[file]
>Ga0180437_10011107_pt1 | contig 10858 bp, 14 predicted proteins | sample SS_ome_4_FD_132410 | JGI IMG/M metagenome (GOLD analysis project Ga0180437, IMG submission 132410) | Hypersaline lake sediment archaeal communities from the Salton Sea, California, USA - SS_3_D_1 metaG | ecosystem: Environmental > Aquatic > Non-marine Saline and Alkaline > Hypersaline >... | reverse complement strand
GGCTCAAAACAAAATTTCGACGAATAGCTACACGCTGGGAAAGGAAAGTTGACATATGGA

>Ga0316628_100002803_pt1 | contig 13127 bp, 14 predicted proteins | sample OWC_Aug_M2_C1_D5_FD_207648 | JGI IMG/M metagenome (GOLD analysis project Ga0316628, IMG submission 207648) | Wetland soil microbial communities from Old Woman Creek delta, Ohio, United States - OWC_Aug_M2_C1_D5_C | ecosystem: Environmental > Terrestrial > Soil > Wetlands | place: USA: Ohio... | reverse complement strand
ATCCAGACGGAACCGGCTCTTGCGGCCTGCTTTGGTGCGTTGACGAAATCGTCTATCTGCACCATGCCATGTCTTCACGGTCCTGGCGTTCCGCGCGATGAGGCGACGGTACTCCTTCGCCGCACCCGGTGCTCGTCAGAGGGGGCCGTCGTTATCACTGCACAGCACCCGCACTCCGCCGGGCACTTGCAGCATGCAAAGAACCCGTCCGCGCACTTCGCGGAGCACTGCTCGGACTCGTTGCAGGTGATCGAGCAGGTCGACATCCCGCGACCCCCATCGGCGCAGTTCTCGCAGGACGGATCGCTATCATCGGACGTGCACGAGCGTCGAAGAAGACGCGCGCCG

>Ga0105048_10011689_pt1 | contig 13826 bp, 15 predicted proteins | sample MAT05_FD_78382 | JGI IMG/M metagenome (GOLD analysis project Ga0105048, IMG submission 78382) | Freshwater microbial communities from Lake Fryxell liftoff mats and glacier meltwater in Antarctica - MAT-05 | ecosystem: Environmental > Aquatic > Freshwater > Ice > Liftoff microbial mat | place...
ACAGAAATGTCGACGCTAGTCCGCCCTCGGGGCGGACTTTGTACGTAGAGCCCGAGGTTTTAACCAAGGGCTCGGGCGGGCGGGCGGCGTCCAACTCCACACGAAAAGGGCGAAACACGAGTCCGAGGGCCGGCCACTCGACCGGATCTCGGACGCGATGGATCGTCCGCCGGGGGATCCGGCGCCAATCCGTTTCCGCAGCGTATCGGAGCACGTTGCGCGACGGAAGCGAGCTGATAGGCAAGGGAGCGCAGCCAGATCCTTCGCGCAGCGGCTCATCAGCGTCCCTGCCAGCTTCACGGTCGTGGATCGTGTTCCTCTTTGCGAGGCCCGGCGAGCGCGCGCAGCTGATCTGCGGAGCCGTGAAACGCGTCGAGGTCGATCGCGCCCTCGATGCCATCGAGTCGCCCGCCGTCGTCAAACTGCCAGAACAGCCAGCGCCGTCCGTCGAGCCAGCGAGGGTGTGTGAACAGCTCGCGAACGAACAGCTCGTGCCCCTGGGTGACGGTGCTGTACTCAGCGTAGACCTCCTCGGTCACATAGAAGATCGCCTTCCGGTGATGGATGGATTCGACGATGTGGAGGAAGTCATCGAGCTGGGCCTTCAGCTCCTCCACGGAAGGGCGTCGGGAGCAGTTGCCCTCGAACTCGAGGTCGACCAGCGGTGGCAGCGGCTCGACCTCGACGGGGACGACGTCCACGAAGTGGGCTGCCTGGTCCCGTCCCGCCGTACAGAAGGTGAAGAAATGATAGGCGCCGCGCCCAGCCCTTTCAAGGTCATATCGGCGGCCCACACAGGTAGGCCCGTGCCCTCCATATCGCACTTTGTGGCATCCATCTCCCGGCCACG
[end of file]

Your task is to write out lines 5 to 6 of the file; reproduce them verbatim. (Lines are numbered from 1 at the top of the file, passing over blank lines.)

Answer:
>Ga0105048_10011689_pt1 | contig 13826 bp, 15 predicted proteins | sample MAT05_FD_78382 | JGI IMG/M metagenome (GOLD analysis project Ga0105048, IMG submission 78382) | Freshwater microbial communities from Lake Fryxell liftoff mats and glacier meltwater in Antarctica - MAT-05 | ecosystem: Environmental > Aquatic > Freshwater > Ice > Liftoff microbial mat | place...
ACAGAAATGTCGACGCTAGTCCGCCCTCGGGGCGGACTTTGTACGTAGAGCCCGAGGTTTTAACCAAGGGCTCGGGCGGGCGGGCGGCGTCCAACTCCACACGAAAAGGGCGAAACACGAGTCCGAGGGCCGGCCACTCGACCGGATCTCGGACGCGATGGATCGTCCGCCGGGGGATCCGGCGCCAATCCGTTTCCGCAGCGTATCGGAGCACGTTGCGCGACGGAAGCGAGCTGATAGGCAAGGGAGCGCAGCCAGATCCTTCGCGCAGCGGCTCATCAGCGTCCCTGCCAGCTTCACGGTCGTGGATCGTGTTCCTCTTTGCGAGGCCCGGCGAGCGCGCGCAGCTGATCTGCGGAGCCGTGAAACGCGTCGAGGTCGATCGCGCCCTCGATGCCATCGAGTCGCCCGCCGTCGTCAAACTGCCAGAACAGCCAGCGCCGTCCGTCGAGCCAGCGAGGGTGTGTGAACAGCTCGCGAACGAACAGCTCGTGCCCCTGGGTGACGGTGCTGTACTCAGCGTAGACCTCCTCGGTCACATAGAAGATCGCCTTCCGGTGATGGATGGATTCGACGATGTGGAGGAAGTCATCGAGCTGGGCCTTCAGCTCCTCCACGGAAGGGCGTCGGGAGCAGTTGCCCTCGAACTCGAGGTCGACCAGCGGTGGCAGCGGCTCGACCTCGACGGGGACGACGTCCACGAAGTGGGCTGCCTGGTCCCGTCCCGCCGTACAGAAGGTGAAGAAATGATAGGCGCCGCGCCCAGCCCTTTCAAGGTCATATCGGCGGCCCACACAGGTAGGCCCGTGCCCTCCATATCGCACTTTGTGGCATCCATCTCCCGGCCACG